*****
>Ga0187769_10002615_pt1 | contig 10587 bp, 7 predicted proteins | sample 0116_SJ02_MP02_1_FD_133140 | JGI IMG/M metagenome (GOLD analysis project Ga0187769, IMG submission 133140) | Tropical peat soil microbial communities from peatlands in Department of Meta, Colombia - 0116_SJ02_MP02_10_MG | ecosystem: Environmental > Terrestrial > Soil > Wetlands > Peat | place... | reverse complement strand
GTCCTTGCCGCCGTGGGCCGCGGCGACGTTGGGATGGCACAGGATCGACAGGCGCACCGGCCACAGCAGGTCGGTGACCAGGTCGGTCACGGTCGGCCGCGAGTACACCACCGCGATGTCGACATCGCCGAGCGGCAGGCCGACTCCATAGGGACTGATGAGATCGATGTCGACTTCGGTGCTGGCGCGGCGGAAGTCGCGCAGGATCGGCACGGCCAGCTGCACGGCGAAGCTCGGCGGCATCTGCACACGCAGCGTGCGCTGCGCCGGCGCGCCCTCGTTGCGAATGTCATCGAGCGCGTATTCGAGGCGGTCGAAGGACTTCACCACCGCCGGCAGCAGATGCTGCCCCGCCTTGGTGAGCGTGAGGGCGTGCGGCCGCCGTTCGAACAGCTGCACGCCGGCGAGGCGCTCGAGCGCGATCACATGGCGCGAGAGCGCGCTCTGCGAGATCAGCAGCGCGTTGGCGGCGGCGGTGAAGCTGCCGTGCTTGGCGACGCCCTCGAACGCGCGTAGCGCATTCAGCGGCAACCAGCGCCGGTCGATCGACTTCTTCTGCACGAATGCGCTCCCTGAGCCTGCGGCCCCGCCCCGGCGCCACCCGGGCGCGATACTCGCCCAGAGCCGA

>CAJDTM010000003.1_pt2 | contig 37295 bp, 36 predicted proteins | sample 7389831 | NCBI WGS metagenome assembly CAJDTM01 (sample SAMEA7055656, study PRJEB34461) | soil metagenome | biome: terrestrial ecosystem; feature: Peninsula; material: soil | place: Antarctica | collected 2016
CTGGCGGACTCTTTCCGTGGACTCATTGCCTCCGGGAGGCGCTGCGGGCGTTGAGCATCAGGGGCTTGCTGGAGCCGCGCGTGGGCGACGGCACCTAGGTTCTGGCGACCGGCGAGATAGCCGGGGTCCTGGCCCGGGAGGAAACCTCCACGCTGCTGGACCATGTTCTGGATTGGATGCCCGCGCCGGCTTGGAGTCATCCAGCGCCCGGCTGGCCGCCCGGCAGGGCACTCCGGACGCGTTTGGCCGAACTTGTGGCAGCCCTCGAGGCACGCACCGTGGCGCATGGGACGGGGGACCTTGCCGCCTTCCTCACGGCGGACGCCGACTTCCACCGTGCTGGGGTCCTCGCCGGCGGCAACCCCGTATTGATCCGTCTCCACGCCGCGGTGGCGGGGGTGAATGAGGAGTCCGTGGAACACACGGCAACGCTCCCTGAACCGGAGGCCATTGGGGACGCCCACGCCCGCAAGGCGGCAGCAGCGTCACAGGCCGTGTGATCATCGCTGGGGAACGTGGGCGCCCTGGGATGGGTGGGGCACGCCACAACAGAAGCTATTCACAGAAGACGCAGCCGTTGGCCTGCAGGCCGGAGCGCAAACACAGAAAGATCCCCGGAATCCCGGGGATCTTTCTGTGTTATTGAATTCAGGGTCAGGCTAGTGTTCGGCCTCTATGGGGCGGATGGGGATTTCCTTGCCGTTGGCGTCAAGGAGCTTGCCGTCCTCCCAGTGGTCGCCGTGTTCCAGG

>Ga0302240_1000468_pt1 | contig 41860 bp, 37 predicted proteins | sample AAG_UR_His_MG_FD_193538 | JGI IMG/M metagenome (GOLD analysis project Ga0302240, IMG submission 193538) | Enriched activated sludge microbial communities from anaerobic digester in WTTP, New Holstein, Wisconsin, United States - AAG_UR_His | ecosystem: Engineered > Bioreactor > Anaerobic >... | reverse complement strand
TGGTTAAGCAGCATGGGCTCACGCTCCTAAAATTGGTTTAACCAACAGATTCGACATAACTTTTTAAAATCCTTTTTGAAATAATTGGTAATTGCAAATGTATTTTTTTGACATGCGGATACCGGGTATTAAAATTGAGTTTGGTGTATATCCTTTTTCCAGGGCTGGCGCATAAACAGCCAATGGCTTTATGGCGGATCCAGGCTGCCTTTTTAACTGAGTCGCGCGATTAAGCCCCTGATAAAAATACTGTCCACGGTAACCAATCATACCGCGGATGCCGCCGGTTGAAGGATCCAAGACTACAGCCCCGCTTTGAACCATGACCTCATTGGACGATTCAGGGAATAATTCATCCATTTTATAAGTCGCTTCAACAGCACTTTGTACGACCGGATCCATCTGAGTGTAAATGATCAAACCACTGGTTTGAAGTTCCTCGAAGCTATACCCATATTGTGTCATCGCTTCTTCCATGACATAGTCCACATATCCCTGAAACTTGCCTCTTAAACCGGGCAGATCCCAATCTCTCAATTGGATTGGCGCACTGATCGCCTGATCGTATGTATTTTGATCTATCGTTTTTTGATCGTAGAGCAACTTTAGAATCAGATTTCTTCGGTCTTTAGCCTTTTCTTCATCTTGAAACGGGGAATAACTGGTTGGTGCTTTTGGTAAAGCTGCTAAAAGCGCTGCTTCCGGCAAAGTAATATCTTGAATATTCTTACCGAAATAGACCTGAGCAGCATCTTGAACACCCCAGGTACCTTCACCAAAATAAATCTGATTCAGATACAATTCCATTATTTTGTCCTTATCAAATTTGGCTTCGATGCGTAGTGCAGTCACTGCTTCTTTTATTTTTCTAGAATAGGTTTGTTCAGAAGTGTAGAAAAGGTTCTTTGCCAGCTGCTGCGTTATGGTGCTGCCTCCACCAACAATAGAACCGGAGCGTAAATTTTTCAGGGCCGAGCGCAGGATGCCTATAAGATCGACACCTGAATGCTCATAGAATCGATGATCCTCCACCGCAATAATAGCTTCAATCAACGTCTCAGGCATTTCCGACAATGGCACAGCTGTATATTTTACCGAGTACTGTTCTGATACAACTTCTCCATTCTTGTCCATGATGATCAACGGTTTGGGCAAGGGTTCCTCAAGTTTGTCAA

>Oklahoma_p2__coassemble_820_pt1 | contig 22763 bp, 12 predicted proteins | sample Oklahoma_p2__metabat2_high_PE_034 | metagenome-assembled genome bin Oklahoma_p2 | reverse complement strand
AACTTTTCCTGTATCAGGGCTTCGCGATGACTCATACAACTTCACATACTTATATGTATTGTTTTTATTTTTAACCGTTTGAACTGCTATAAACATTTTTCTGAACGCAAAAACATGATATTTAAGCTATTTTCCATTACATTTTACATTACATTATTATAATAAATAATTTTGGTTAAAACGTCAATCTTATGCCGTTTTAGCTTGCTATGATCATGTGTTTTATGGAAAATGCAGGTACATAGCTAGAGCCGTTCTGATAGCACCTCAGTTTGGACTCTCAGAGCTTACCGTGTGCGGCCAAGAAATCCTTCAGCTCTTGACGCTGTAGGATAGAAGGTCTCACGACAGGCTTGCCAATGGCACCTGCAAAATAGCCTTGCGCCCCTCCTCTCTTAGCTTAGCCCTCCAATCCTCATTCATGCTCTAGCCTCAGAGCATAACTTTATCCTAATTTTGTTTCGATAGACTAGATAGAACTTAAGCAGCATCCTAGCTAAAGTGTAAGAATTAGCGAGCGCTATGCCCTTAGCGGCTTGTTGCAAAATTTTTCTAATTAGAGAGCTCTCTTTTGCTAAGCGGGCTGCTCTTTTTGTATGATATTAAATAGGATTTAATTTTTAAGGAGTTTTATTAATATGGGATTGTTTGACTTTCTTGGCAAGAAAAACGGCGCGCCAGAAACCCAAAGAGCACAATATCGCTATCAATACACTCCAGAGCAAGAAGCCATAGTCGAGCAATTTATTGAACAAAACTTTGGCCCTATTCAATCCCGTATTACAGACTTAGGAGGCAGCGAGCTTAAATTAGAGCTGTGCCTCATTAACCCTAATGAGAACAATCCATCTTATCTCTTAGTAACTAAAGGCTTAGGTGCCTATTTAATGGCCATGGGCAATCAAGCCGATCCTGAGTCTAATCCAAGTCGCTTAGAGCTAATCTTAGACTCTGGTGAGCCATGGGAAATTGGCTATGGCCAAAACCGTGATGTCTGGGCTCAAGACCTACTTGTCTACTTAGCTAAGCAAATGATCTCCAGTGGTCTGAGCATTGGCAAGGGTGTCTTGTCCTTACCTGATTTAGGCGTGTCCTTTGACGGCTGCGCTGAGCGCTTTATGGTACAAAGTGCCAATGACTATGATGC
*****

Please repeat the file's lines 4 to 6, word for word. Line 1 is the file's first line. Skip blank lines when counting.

CTGGCGGACTCTTTCCGTGGACTCATTGCCTCCGGGAGGCGCTGCGGGCGTTGAGCATCAGGGGCTTGCTGGAGCCGCGCGTGGGCGACGGCACCTAGGTTCTGGCGACCGGCGAGATAGCCGGGGTCCTGGCCCGGGAGGAAACCTCCACGCTGCTGGACCATGTTCTGGATTGGATGCCCGCGCCGGCTTGGAGTCATCCAGCGCCCGGCTGGCCGCCCGGCAGGGCACTCCGGACGCGTTTGGCCGAACTTGTGGCAGCCCTCGAGGCACGCACCGTGGCGCATGGGACGGGGGACCTTGCCGCCTTCCTCACGGCGGACGCCGACTTCCACCGTGCTGGGGTCCTCGCCGGCGGCAACCCCGTATTGATCCGTCTCCACGCCGCGGTGGCGGGGGTGAATGAGGAGTCCGTGGAACACACGGCAACGCTCCCTGAACCGGAGGCCATTGGGGACGCCCACGCCCGCAAGGCGGCAGCAGCGTCACAGGCCGTGTGATCATCGCTGGGGAACGTGGGCGCCCTGGGATGGGTGGGGCACGCCACAACAGAAGCTATTCACAGAAGACGCAGCCGTTGGCCTGCAGGCCGGAGCGCAAACACAGAAAGATCCCCGGAATCCCGGGGATCTTTCTGTGTTATTGAATTCAGGGTCAGGCTAGTGTTCGGCCTCTATGGGGCGGATGGGGATTTCCTTGCCGTTGGCGTCAAGGAGCTTGCCGTCCTCCCAGTGGTCGCCGTGTTCCAGG

>Ga0302240_1000468_pt1 | contig 41860 bp, 37 predicted proteins | sample AAG_UR_His_MG_FD_193538 | JGI IMG/M metagenome (GOLD analysis project Ga0302240, IMG submission 193538) | Enriched activated sludge microbial communities from anaerobic digester in WTTP, New Holstein, Wisconsin, United States - AAG_UR_His | ecosystem: Engineered > Bioreactor > Anaerobic >... | reverse complement strand
TGGTTAAGCAGCATGGGCTCACGCTCCTAAAATTGGTTTAACCAACAGATTCGACATAACTTTTTAAAATCCTTTTTGAAATAATTGGTAATTGCAAATGTATTTTTTTGACATGCGGATACCGGGTATTAAAATTGAGTTTGGTGTATATCCTTTTTCCAGGGCTGGCGCATAAACAGCCAATGGCTTTATGGCGGATCCAGGCTGCCTTTTTAACTGAGTCGCGCGATTAAGCCCCTGATAAAAATACTGTCCACGGTAACCAATCATACCGCGGATGCCGCCGGTTGAAGGATCCAAGACTACAGCCCCGCTTTGAACCATGACCTCATTGGACGATTCAGGGAATAATTCATCCATTTTATAAGTCGCTTCAACAGCACTTTGTACGACCGGATCCATCTGAGTGTAAATGATCAAACCACTGGTTTGAAGTTCCTCGAAGCTATACCCATATTGTGTCATCGCTTCTTCCATGACATAGTCCACATATCCCTGAAACTTGCCTCTTAAACCGGGCAGATCCCAATCTCTCAATTGGATTGGCGCACTGATCGCCTGATCGTATGTATTTTGATCTATCGTTTTTTGATCGTAGAGCAACTTTAGAATCAGATTTCTTCGGTCTTTAGCCTTTTCTTCATCTTGAAACGGGGAATAACTGGTTGGTGCTTTTGGTAAAGCTGCTAAAAGCGCTGCTTCCGGCAAAGTAATATCTTGAATATTCTTACCGAAATAGACCTGAGCAGCATCTTGAACACCCCAGGTACCTTCACCAAAATAAATCTGATTCAGATACAATTCCATTATTTTGTCCTTATCAAATTTGGCTTCGATGCGTAGTGCAGTCACTGCTTCTTTTATTTTTCTAGAATAGGTTTGTTCAGAAGTGTAGAAAAGGTTCTTTGCCAGCTGCTGCGTTATGGTGCTGCCTCCACCAACAATAGAACCGGAGCGTAAATTTTTCAGGGCCGAGCGCAGGATGCCTATAAGATCGACACCTGAATGCTCATAGAATCGATGATCCTCCACCGCAATAATAGCTTCAATCAACGTCTCAGGCATTTCCGACAATGGCACAGCTGTATATTTTACCGAGTACTGTTCTGATACAACTTCTCCATTCTTGTCCATGATGATCAACGGTTTGGGCAAGGGTTCCTCAAGTTTGTCAA